This comment epitomizes the reasons why I have not wished to be identified with the traditionalists (qualifiy that as you like, “radical traditionalists,” “Catholic reactionaries, etc.; my definition is here.) Unfortunately, the whole effort to extricate ourselves from this mess, has only confirmed the reasons why we wanted to free of the problem in the first place.
The commenter writes:
How do you show that no conspiracy exists? Easy you let people whom the conspiracy theorists (for want of a better term) trust to go in and show that there is no conspiracy,
That really sums it all up. “Conspiracy theorists” is actually the precise term. Innuendo becomes plausible theory, which immediately becomes probable fact and the lack of evidence along with the number of times the innuendo is repeated turns into the “modernist reeducation project of the See of Peter against the unimpeachable Friars of the Immaculate.”
But conspiracy theory is a logical fallacy because as a worldview, a philosophy of history, it takes a lack of evidence itself as evidence. Notably, this happens only when the conspiracy theorist’s view of the way things ought to be is threatened.
Conspiracy theory does not run on fact. Facts are counterproductive to conspiracy theory because they undermine the philosophy. Conspiracy theory burns pure, high-octane gossip and innuendo, first whispered from the shadows by someone who does not want to take responsibility and then broadcast by everyone else on the authority of the Nameless Darkness.
This is what happened with us. Instead of entrusting ourselves to Christ in His Church, certain individuals within the community chose, contrary to their profession in the Church, to put gossip into the hands of ideologues, who, before the they received it already had an agenda against Pope Francis. The reason for that agenda doesn’t matter. The ghosts put ammunition into the hands of Internet guerrillas who acted in a way that is wholly incompatible with religious life.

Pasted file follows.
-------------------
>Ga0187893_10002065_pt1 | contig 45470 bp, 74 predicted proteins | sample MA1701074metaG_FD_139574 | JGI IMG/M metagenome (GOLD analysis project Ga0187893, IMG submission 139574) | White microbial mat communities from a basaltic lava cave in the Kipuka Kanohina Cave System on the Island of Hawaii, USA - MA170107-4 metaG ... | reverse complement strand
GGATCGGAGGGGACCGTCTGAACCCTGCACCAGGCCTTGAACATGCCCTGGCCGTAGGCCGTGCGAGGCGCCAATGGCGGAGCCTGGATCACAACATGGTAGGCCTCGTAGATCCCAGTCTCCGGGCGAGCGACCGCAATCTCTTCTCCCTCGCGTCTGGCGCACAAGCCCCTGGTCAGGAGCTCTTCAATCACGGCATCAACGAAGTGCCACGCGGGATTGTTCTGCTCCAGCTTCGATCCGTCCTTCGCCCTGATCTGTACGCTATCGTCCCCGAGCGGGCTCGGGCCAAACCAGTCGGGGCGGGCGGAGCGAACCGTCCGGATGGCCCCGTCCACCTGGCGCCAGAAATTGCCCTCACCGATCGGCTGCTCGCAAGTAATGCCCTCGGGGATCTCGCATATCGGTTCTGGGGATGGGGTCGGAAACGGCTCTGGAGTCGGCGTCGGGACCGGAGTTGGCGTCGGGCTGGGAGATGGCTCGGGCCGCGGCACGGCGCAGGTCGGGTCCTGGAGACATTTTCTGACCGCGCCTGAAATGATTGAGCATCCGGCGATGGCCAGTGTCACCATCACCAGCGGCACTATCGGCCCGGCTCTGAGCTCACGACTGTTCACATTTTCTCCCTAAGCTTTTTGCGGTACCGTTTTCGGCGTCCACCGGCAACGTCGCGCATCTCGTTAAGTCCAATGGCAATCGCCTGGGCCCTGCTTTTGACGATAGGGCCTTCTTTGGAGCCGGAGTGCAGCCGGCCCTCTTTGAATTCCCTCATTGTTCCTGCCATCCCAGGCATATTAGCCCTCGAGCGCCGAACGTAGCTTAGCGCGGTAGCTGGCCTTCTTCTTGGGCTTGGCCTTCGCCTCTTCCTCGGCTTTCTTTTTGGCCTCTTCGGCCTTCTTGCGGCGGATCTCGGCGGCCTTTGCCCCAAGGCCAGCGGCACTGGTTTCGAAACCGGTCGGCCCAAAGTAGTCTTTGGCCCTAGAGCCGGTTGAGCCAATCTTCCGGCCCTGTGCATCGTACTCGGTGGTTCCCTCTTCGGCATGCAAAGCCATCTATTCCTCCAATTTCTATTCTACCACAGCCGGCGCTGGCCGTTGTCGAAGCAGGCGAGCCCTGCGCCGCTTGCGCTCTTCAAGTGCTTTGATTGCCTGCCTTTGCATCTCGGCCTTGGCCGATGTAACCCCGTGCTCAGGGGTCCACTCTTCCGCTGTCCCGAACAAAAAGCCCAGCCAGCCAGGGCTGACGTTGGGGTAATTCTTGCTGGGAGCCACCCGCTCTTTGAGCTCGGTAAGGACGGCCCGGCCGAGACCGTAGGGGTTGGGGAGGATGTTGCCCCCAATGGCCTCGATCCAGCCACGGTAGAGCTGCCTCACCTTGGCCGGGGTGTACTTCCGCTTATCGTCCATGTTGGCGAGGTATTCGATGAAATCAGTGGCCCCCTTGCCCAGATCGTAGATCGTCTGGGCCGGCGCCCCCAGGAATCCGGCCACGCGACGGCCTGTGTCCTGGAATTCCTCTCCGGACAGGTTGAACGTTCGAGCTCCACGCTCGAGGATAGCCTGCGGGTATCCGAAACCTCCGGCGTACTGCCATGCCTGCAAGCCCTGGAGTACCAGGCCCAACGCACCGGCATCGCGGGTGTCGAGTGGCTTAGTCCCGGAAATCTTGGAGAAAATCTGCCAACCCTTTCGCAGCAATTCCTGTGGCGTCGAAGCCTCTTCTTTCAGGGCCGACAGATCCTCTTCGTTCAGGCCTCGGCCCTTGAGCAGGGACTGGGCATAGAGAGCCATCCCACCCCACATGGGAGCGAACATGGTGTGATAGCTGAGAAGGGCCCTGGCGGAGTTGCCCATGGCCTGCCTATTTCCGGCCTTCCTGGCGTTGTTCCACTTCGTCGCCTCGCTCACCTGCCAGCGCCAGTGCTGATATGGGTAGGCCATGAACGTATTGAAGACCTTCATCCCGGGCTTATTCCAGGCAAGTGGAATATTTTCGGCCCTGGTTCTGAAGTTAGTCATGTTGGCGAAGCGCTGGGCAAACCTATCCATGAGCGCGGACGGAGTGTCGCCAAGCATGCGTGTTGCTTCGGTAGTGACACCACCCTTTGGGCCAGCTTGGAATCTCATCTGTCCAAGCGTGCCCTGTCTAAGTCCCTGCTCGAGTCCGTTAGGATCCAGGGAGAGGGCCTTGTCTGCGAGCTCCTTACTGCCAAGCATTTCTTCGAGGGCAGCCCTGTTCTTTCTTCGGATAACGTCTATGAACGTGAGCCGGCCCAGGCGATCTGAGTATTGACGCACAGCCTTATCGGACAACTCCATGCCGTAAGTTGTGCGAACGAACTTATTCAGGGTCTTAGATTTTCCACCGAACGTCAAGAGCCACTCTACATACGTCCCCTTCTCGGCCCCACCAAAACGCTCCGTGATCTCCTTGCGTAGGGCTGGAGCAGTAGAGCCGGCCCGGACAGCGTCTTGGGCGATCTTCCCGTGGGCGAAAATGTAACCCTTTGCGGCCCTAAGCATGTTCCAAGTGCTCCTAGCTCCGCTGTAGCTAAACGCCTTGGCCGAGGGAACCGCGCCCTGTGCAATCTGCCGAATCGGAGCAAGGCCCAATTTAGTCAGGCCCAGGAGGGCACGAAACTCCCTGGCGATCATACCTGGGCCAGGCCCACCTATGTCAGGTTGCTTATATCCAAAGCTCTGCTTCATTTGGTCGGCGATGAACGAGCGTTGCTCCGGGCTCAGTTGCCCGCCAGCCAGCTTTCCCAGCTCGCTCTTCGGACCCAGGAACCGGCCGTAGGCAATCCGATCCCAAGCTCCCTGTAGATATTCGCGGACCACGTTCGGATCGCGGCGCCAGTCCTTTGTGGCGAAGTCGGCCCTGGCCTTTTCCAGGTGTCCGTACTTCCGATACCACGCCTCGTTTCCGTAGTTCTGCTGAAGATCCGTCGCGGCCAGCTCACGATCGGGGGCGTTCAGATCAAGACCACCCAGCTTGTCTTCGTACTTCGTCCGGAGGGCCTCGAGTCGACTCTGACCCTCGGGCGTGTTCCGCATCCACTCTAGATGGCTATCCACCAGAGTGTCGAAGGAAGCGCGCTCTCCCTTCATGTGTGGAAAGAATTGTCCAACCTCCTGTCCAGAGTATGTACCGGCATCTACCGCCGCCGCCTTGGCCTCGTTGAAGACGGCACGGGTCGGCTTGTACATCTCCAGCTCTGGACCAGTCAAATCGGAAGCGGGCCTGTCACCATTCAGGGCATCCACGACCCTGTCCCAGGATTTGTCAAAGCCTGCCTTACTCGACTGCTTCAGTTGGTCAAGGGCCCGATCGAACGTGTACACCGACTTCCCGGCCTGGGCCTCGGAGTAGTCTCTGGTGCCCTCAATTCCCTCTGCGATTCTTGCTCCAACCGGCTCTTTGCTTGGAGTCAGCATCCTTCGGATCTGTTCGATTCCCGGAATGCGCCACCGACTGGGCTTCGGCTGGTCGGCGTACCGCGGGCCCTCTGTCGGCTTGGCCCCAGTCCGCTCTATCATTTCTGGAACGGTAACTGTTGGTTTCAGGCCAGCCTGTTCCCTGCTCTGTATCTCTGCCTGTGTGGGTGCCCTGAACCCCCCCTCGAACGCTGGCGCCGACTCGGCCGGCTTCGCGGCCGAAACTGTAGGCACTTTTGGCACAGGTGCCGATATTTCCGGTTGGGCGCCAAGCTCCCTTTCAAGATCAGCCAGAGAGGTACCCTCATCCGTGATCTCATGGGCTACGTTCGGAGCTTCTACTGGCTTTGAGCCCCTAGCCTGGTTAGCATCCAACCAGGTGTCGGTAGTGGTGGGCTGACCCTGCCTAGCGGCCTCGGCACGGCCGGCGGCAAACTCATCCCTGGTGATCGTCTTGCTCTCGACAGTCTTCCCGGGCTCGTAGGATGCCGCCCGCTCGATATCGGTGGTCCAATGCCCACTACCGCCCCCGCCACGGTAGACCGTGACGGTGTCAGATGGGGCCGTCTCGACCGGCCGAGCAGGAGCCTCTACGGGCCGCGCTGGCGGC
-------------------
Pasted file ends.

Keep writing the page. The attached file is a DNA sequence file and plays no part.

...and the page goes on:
Conspiracy theory, especially when it is fueled in this way, if not diabolical, is pathological. It may not start out that way. Like scruples, it might just be at first a temptation or a certain proclivity of conscience. But when it is characterized by stubbornness, especially in the face of the authority willed by Christ in His Church, it can turn into a real affliction.
And just like someone with scruples, no amount of explanation, examination, review, rehashing, independent investigation will do, because the problem is not one of evidence or the lack thereof. It is not even fundamentally an intellectual problem. Conspiracy theory is willfulness bubbling up from wanton fear.
There is only one solution to conspiracy theory, just at there is one, and only one, solution to scruples: breaking the will, not satisfying the intellect. In the Church that means supernatural obedience.
Fear of the Church is a horrible thing. There are plenty of things to be afraid of. But this is why we have hope in Christ through His visible Church. That is why Christ said He who hears you hears me. Man is not in charge. Christ is in charge. Either one believes in the providence of God or one does not. There is no place in conspiracy theory for the providence of God.
I am not saying that everything is great in the Church. It is not. But if one thinks that the providence of God is somehow related to how great things are, he is making the same mistake common among so many in the Old Covenant, namely, that God is present only when it seems that way.
All that said we might quote Tolkien more exactly—words which he places on the tongue of Arwen Undómiel, as she speaks of her fate, which was to share the mortality of men.
Aragorn first says to her “I speak no comfort to you, for there is no comfort for such pain within the circles of the world,” and then suggests to her the possibility of her seeking the West. Then there is this exchange between the two of them:
“Nay, dear lord,” she said, “that choice is long over. There is now no ship to bear me hence, and I must indeed abide the Doom of Men, whether I will or nill: the loss and the silence. But I say to you, King of the Númenoreans, not till now have I understood the tale of your people and their fall. As wicked fools I scorned them, but I pity them at last. For if this is indeed, as the Eldar say, the gift of the One to Men, it is bitter to receive.”
“So it seems,” he said. “But let us not be overthrown at the final test, who of old renounced the Shadow and the Ring. In sorrow we must go, but not in despair. Behold! we are not bound forever in the circles of the world, and beyond them is more than memory. . .”
Perhaps Tolkien is echoing Chesterton in “The Ballad of the White Horse,” where Our Lady speaks to the nearly beaten King Alfred:
“I tell you naught for your comfort,
Yea, naught for your desire,
Save that the sky grows darker yet
And the sea rises higher.
“Night shall be thrice night over you,
And heaven an iron cope.
Do you have joy without a cause,
Yea, faith without a hope?”
There are no natural answers to the situation within our Institute—no satisfaction for those who want relief apart from the appointment of Christ. Our only solidarity can be in the Immaculate and Sorrowful Heart of Mary. If not Her, the Friars of the Immaculate have nothing to offer. She is our only excuse to exist, and our only joy and hope.